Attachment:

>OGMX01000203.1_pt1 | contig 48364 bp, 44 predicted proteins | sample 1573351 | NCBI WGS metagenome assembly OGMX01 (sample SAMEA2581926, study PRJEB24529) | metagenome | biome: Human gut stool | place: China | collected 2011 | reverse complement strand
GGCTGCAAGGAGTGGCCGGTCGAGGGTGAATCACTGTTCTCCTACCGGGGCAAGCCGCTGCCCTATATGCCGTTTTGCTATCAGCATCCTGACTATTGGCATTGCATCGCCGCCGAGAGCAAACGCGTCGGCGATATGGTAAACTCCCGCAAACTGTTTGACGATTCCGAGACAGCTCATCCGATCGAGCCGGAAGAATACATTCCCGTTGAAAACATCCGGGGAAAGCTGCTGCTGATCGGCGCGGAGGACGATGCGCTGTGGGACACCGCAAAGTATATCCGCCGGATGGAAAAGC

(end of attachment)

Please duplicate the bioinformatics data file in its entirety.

>OGMX01000203.1_pt1 | contig 48364 bp, 44 predicted proteins | sample 1573351 | NCBI WGS metagenome assembly OGMX01 (sample SAMEA2581926, study PRJEB24529) | metagenome | biome: Human gut stool | place: China | collected 2011 | reverse complement strand
GGCTGCAAGGAGTGGCCGGTCGAGGGTGAATCACTGTTCTCCTACCGGGGCAAGCCGCTGCCCTATATGCCGTTTTGCTATCAGCATCCTGACTATTGGCATTGCATCGCCGCCGAGAGCAAACGCGTCGGCGATATGGTAAACTCCCGCAAACTGTTTGACGATTCCGAGACAGCTCATCCGATCGAGCCGGAAGAATACATTCCCGTTGAAAACATCCGGGGAAAGCTGCTGCTGATCGGCGCGGAGGACGATGCGCTGTGGGACACCGCAAAGTATATCCGCCGGATGGAAAAGC